LDS Church acknowledges Joseph Smith married underage girl in new essays on polygamy
SALT LAKE CITY — In a new series of essays, The Church of Jesus Christ of Latter-day Saints addresses its history of polygamy.
One essay acknowledges LDS Church founder Joseph Smith practiced polygamy, and married a girl who was just shy of her 15th birthday.
“Most of those sealed to Joseph Smith were between 20 and 40 years of age at the time of their sealing to him. The oldest, Fanny Young, was 56 years old. The youngest was Helen Mar Kimball, daughter of Joseph’s close friends Heber C. and Vilate Murray Kimball, who was sealed to Joseph several months before her 15th birthday,” the essay, published on the LDS Church’s website, said. “Marriage at such an age, inappropriate by today’s standards, was legal in that era, and some women married in their mid-teens.”
It also acknowledged that Smith married other men’s wives.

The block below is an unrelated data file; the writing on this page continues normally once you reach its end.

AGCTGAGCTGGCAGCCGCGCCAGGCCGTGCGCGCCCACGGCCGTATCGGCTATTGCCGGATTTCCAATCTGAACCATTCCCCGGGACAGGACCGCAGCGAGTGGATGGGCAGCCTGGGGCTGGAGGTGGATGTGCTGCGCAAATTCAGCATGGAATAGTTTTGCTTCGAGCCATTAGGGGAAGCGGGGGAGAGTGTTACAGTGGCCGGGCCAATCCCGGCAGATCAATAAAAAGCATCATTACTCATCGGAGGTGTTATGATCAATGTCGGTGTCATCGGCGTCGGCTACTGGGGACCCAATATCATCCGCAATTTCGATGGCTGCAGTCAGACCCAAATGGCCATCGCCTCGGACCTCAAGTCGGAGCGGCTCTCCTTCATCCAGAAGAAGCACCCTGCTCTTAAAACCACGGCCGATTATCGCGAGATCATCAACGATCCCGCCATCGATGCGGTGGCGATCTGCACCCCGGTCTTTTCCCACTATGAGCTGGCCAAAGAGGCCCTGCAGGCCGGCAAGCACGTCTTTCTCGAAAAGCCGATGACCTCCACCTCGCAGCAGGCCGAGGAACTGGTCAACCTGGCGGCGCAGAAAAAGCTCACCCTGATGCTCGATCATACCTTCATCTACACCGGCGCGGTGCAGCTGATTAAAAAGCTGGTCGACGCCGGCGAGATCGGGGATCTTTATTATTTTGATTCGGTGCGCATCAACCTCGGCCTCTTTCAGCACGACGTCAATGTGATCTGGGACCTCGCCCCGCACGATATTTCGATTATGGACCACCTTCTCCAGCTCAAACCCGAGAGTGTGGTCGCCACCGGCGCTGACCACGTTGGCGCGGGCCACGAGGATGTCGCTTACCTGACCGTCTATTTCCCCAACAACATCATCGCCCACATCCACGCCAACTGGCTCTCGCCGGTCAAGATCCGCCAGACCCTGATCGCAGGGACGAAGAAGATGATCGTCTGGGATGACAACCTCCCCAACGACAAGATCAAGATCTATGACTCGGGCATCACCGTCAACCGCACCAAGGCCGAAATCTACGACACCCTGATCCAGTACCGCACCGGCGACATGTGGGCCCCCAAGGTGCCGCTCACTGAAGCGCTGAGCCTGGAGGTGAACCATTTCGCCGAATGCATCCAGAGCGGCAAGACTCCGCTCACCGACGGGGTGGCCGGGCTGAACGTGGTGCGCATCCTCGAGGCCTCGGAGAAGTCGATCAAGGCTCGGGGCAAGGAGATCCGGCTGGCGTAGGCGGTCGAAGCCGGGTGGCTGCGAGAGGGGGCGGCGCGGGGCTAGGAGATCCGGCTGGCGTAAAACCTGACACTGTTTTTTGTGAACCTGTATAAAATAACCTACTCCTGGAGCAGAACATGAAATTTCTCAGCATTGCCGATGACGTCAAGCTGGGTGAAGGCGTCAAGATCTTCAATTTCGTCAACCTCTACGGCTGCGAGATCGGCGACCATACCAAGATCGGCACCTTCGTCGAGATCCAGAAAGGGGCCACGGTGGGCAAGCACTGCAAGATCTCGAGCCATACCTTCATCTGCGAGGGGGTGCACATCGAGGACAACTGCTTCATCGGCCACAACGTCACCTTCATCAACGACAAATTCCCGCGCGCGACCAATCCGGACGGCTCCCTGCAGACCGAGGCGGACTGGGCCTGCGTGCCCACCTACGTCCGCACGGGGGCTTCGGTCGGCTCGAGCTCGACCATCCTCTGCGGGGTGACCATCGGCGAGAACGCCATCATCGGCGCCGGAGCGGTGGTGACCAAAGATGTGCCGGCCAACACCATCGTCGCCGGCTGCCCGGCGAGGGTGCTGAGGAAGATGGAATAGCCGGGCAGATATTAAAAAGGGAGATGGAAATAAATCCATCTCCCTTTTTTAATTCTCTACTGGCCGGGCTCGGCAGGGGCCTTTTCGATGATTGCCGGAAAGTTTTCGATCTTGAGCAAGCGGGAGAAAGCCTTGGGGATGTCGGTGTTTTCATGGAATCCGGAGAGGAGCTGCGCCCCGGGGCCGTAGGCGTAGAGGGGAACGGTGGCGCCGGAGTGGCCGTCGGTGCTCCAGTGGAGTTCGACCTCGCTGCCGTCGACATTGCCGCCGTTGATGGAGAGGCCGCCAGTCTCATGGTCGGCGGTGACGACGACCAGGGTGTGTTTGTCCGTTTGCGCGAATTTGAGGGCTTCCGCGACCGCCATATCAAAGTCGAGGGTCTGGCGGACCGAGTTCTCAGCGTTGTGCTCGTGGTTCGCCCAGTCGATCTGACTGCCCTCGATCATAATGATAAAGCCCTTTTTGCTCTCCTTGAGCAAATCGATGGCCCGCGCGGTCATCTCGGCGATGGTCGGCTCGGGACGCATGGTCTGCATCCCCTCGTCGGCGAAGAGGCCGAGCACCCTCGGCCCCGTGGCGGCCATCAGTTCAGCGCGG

“Joseph Smith’s sealings to women already married may have been an early version of linking one family to another. In Nauvoo, most if not all of the first husbands seem to have continued living in the same household with their wives during Joseph’s lifetime, and complaints about these sealings with Joseph Smith are virtually absent from the documentary record,” the essay states.
The essays are the latest in a series of sometimes controversial topics the LDS Church has chosen to address about its history and practices. The church also posted a video about sacred temple garments in an effort to educate people.
The LDS Church no longer practices polygamy and excommunicates those who do. Utah abandoned the practice as a condition of statehood. A federal judge recently ruled part of the state’s polygamy ban violated First Amendment religious freedom rights.
There are an estimated 30,000 people who claim to be “fundamentalist Mormons,” which is a belief system that includes the practice of polygamy.
In one of the essays, the LDS Church acknowledges that it benefited from polygamy in the 19th century.
“For many who practiced it, plural marriage was a trial of faith. It violated both cultural and legal norms, leading to persecution and revilement,” the essay states. “Despite these hardships, plural marriage benefited the Church in innumerable ways.”